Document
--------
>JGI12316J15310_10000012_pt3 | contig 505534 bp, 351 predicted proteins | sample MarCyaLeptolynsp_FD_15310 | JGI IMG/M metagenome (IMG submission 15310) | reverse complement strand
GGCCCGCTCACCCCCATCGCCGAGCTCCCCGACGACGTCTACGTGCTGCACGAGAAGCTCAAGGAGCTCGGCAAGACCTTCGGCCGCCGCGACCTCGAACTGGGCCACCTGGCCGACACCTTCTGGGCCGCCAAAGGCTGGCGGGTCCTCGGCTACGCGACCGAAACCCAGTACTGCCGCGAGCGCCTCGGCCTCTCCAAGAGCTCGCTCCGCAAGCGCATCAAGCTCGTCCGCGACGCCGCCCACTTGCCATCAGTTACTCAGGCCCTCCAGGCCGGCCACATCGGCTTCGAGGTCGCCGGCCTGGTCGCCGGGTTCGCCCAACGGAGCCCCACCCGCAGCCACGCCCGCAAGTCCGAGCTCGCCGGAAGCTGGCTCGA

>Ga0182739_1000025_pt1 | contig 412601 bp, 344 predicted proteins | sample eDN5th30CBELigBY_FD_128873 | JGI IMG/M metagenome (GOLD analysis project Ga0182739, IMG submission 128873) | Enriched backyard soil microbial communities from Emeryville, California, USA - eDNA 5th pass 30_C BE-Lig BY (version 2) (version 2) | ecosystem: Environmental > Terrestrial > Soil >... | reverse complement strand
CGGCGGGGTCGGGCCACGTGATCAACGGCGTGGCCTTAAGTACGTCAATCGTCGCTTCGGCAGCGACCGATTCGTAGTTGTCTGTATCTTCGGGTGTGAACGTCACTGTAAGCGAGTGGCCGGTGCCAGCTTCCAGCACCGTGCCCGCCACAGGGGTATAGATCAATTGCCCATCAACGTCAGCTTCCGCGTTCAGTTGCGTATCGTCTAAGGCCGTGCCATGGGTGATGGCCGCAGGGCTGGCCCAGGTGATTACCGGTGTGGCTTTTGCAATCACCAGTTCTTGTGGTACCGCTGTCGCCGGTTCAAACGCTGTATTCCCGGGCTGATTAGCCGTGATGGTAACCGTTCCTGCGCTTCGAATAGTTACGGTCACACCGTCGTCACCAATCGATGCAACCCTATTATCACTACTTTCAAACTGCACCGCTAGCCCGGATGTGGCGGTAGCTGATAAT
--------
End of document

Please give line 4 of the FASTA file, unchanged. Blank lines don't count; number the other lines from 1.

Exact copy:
CGGCGGGGTCGGGCCACGTGATCAACGGCGTGGCCTTAAGTACGTCAATCGTCGCTTCGGCAGCGACCGATTCGTAGTTGTCTGTATCTTCGGGTGTGAACGTCACTGTAAGCGAGTGGCCGGTGCCAGCTTCCAGCACCGTGCCCGCCACAGGGGTATAGATCAATTGCCCATCAACGTCAGCTTCCGCGTTCAGTTGCGTATCGTCTAAGGCCGTGCCATGGGTGATGGCCGCAGGGCTGGCCCAGGTGATTACCGGTGTGGCTTTTGCAATCACCAGTTCTTGTGGTACCGCTGTCGCCGGTTCAAACGCTGTATTCCCGGGCTGATTAGCCGTGATGGTAACCGTTCCTGCGCTTCGAATAGTTACGGTCACACCGTCGTCACCAATCGATGCAACCCTATTATCACTACTTTCAAACTGCACCGCTAGCCCGGATGTGGCGGTAGCTGATAAT